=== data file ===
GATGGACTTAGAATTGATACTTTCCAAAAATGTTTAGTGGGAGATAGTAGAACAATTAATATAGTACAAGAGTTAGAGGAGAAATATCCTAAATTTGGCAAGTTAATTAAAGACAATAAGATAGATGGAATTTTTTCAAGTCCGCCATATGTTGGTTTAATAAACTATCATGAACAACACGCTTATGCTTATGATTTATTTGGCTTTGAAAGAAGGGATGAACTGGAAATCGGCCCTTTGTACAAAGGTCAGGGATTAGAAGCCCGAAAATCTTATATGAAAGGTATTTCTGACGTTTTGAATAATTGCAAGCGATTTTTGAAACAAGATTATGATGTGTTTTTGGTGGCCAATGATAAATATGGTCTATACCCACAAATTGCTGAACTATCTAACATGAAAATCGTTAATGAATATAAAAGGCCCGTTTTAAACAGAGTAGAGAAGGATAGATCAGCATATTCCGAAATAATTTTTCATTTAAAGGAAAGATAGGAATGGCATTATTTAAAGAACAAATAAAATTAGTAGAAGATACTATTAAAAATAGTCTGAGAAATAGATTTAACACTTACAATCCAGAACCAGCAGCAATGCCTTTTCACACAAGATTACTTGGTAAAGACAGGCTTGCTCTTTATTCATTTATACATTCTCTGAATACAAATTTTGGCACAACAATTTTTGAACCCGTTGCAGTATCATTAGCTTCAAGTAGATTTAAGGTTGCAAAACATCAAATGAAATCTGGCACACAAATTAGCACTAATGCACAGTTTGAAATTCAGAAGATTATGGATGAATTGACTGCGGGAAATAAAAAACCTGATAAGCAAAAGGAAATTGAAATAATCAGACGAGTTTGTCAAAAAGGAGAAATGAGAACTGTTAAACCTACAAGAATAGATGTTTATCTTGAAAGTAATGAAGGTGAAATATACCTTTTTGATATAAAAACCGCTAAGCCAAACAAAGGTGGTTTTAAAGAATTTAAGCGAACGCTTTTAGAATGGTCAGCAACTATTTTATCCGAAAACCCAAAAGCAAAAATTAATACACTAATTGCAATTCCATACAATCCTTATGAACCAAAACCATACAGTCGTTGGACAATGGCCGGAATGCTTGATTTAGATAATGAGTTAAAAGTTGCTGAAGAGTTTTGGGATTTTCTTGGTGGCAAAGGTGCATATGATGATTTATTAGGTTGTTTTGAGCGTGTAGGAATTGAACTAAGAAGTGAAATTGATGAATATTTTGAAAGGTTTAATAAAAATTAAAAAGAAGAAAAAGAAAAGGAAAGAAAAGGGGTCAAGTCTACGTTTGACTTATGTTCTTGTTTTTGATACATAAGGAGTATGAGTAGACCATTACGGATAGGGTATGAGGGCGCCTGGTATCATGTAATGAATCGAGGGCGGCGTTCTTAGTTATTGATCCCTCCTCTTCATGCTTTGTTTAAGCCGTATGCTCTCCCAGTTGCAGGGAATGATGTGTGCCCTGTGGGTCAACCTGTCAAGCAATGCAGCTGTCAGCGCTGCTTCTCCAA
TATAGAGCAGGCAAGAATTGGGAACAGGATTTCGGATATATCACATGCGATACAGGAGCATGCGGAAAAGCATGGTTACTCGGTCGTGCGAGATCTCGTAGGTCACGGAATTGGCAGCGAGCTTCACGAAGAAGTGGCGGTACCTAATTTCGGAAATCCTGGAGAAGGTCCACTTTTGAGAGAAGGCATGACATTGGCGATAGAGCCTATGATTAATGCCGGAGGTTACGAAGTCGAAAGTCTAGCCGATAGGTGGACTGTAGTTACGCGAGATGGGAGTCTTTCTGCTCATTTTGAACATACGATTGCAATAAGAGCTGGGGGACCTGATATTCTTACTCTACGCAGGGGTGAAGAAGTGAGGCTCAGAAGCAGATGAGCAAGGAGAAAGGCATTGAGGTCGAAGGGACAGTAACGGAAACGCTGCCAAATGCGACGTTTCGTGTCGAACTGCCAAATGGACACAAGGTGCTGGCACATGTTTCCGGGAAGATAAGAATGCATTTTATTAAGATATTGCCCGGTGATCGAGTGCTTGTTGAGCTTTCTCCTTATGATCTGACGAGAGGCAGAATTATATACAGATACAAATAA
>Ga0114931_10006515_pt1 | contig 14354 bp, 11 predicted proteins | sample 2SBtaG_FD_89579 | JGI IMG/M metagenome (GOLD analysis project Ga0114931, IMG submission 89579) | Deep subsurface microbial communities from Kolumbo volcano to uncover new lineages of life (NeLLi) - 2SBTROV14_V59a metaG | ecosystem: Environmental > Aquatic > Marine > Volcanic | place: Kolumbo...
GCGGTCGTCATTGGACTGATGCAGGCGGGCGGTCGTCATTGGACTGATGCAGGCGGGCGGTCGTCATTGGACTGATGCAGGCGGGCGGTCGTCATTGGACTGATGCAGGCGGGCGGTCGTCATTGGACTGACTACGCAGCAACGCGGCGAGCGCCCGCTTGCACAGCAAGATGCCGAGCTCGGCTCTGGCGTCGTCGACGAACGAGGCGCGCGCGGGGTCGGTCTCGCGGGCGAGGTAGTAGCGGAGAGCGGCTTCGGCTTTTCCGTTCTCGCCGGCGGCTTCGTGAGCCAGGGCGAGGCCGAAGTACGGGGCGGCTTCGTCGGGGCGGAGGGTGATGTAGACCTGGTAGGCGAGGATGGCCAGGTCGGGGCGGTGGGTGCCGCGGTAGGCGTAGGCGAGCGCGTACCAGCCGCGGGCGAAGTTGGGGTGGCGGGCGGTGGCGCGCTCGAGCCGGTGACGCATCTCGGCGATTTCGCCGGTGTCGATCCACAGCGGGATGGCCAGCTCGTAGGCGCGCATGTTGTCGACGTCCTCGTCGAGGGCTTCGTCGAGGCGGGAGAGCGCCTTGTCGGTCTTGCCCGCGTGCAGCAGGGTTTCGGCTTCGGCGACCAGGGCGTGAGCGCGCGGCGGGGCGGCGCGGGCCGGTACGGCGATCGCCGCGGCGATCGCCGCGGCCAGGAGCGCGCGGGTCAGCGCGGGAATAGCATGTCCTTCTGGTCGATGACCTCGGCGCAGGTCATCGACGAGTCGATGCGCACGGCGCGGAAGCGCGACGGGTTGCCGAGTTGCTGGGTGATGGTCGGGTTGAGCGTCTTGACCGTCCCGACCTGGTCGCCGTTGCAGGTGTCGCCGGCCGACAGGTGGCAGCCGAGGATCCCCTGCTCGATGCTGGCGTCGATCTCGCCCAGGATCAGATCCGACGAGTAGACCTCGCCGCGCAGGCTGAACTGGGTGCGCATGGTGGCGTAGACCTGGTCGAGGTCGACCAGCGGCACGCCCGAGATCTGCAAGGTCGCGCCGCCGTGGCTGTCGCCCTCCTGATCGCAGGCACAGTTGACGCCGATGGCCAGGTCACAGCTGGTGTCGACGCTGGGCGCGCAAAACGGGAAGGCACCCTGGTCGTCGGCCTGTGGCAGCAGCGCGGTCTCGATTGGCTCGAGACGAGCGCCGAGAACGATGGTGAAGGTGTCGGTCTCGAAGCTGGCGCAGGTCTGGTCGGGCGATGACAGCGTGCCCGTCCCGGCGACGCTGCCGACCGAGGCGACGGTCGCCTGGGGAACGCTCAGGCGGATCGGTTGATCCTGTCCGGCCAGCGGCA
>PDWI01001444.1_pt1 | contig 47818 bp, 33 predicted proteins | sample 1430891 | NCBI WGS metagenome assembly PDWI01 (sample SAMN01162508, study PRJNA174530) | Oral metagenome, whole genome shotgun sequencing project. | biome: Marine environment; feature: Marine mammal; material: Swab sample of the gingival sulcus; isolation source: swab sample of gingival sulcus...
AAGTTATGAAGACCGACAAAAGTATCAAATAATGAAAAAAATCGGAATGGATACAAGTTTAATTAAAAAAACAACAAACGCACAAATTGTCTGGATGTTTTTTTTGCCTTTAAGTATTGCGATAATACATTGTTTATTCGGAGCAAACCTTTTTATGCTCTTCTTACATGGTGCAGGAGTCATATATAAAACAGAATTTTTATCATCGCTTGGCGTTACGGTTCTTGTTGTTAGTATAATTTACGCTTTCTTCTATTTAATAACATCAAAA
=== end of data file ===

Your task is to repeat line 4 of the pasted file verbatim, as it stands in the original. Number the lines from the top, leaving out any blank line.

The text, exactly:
GCGGTCGTCATTGGACTGATGCAGGCGGGCGGTCGTCATTGGACTGATGCAGGCGGGCGGTCGTCATTGGACTGATGCAGGCGGGCGGTCGTCATTGGACTGATGCAGGCGGGCGGTCGTCATTGGACTGACTACGCAGCAACGCGGCGAGCGCCCGCTTGCACAGCAAGATGCCGAGCTCGGCTCTGGCGTCGTCGACGAACGAGGCGCGCGCGGGGTCGGTCTCGCGGGCGAGGTAGTAGCGGAGAGCGGCTTCGGCTTTTCCGTTCTCGCCGGCGGCTTCGTGAGCCAGGGCGAGGCCGAAGTACGGGGCGGCTTCGTCGGGGCGGAGGGTGATGTAGACCTGGTAGGCGAGGATGGCCAGGTCGGGGCGGTGGGTGCCGCGGTAGGCGTAGGCGAGCGCGTACCAGCCGCGGGCGAAGTTGGGGTGGCGGGCGGTGGCGCGCTCGAGCCGGTGACGCATCTCGGCGATTTCGCCGGTGTCGATCCACAGCGGGATGGCCAGCTCGTAGGCGCGCATGTTGTCGACGTCCTCGTCGAGGGCTTCGTCGAGGCGGGAGAGCGCCTTGTCGGTCTTGCCCGCGTGCAGCAGGGTTTCGGCTTCGGCGACCAGGGCGTGAGCGCGCGGCGGGGCGGCGCGGGCCGGTACGGCGATCGCCGCGGCGATCGCCGCGGCCAGGAGCGCGCGGGTCAGCGCGGGAATAGCATGTCCTTCTGGTCGATGACCTCGGCGCAGGTCATCGACGAGTCGATGCGCACGGCGCGGAAGCGCGACGGGTTGCCGAGTTGCTGGGTGATGGTCGGGTTGAGCGTCTTGACCGTCCCGACCTGGTCGCCGTTGCAGGTGTCGCCGGCCGACAGGTGGCAGCCGAGGATCCCCTGCTCGATGCTGGCGTCGATCTCGCCCAGGATCAGATCCGACGAGTAGACCTCGCCGCGCAGGCTGAACTGGGTGCGCATGGTGGCGTAGACCTGGTCGAGGTCGACCAGCGGCACGCCCGAGATCTGCAAGGTCGCGCCGCCGTGGCTGTCGCCCTCCTGATCGCAGGCACAGTTGACGCCGATGGCCAGGTCACAGCTGGTGTCGACGCTGGGCGCGCAAAACGGGAAGGCACCCTGGTCGTCGGCCTGTGGCAGCAGCGCGGTCTCGATTGGCTCGAGACGAGCGCCGAGAACGATGGTGAAGGTGTCGGTCTCGAAGCTGGCGCAGGTCTGGTCGGGCGATGACAGCGTGCCCGTCCCGGCGACGCTGCCGACCGAGGCGACGGTCGCCTGGGGAACGCTCAGGCGGATCGGTTGATCCTGTCCGGCCAGCGGCA